The fourth annual Health 2.0 conference is abuzz about “unplatforms” — loose collections of liquid data services and interlinked apps that allow for mix-ins, mash-ups, and rapid innovation. The unplatform is “un” becaues it doesn’t rely on a central service, repository, or framework. Instead, it’s a frothy milieu of various data and services: in other words, all right ingredients for apps to emerge.
But where do the data come from? Health 2.0 co-founder Matthew Holt describes three main buckets of data: “reference” data, population health data, and personal health data. Reference data are underlying details like geo-location and weather — the kind of data that are already in many cases available for access. Population health data contain summary health statistics for groups of patients: anything from disease prevalence to treatment rates to outcomes data. There are public and private repositories of population-level health data — including the fast-growing HHS Community Health Data Initiative. And finally, personal health data: these are the data so often “locked up in the silo” of an Electronic Health Record, with few or no options for automated API-driven access. Until these personal data are readily available for apps to work with, there’s a big gap in what apps can do.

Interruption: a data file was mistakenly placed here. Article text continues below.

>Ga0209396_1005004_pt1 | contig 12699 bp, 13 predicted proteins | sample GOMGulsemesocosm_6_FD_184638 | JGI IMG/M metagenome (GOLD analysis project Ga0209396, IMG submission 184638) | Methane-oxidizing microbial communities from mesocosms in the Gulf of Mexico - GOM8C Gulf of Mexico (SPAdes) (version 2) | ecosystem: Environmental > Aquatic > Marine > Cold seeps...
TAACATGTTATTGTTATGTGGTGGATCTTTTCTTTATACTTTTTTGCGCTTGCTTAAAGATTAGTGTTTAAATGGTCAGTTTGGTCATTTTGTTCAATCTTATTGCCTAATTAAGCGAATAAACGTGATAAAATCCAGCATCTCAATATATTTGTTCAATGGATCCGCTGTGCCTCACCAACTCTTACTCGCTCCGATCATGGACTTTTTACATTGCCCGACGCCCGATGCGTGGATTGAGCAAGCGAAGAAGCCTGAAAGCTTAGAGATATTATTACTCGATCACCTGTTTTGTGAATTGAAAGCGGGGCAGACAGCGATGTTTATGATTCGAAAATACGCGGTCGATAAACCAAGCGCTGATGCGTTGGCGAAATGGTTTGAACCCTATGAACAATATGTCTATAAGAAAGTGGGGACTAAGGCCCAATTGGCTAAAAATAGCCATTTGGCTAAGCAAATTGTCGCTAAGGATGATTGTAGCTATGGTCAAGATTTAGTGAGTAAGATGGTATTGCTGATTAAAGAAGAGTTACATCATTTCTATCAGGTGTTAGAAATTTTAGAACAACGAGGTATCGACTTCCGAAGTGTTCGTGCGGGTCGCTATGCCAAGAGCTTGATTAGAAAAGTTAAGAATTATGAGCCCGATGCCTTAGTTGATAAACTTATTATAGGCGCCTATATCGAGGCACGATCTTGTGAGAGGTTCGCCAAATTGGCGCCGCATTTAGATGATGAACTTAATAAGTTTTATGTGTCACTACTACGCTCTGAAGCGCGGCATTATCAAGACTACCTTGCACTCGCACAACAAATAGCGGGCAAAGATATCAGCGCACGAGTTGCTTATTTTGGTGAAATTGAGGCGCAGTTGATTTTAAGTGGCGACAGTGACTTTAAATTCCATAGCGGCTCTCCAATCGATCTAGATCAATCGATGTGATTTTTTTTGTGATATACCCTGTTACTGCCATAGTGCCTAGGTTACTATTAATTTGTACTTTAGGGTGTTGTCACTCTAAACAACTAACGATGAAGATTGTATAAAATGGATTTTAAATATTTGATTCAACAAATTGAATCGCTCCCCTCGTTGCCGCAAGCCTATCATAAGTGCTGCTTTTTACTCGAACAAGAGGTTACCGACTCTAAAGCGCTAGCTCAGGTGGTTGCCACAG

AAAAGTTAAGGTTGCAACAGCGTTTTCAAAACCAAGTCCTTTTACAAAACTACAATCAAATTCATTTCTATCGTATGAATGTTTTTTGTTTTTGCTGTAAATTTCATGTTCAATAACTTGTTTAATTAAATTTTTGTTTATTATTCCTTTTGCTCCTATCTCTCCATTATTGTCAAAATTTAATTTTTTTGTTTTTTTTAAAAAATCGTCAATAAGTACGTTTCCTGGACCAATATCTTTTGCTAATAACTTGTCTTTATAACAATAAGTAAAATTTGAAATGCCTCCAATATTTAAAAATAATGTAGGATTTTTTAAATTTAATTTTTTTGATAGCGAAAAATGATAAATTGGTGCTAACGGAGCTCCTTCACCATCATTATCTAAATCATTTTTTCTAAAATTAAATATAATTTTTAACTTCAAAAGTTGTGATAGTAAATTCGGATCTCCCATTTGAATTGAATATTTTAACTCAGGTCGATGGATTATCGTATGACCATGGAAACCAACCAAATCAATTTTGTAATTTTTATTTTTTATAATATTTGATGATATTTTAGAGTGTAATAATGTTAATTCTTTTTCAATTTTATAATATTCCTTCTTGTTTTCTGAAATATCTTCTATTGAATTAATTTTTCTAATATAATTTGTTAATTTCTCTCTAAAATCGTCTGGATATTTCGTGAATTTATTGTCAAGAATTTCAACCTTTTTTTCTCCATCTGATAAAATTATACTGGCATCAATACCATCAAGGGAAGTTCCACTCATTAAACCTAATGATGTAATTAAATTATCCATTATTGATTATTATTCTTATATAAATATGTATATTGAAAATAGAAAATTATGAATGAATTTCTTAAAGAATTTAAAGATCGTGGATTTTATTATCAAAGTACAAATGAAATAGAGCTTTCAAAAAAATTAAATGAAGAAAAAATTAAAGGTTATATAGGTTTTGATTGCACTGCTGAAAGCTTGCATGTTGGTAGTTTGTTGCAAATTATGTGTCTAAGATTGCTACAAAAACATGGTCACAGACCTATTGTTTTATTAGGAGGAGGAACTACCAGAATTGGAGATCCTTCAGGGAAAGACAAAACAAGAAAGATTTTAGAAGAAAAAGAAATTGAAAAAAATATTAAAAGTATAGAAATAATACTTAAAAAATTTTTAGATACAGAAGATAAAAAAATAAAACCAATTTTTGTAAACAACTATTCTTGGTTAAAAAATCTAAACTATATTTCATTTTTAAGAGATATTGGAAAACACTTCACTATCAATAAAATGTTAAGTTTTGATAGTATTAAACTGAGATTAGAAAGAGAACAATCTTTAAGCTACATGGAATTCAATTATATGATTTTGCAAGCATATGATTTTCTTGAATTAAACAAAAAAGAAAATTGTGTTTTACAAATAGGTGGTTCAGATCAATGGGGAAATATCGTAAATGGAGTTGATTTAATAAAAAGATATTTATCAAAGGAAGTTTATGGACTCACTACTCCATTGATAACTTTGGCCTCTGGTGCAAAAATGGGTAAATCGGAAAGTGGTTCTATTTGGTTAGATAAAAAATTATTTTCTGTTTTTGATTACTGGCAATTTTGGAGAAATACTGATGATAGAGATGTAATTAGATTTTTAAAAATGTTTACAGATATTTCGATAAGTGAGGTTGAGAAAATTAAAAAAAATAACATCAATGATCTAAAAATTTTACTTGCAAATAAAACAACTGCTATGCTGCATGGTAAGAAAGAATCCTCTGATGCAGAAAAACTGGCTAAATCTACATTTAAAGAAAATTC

SMART helps bridge this gap, enabling apps to work with personal data from Electronic Health Records, Personally Controlled Health Records, and Data Analytics Platforms in a consistent way. We think a simple and consistent API to access personal health data will be a key ingredient to catalyze the widespread development of innovative new apps. And as we continue to build out our API, we’ll apply these methods to population health data, too.
So let’s not get bogged down in terminology: platform or “un”, we’re all about getting data to apps!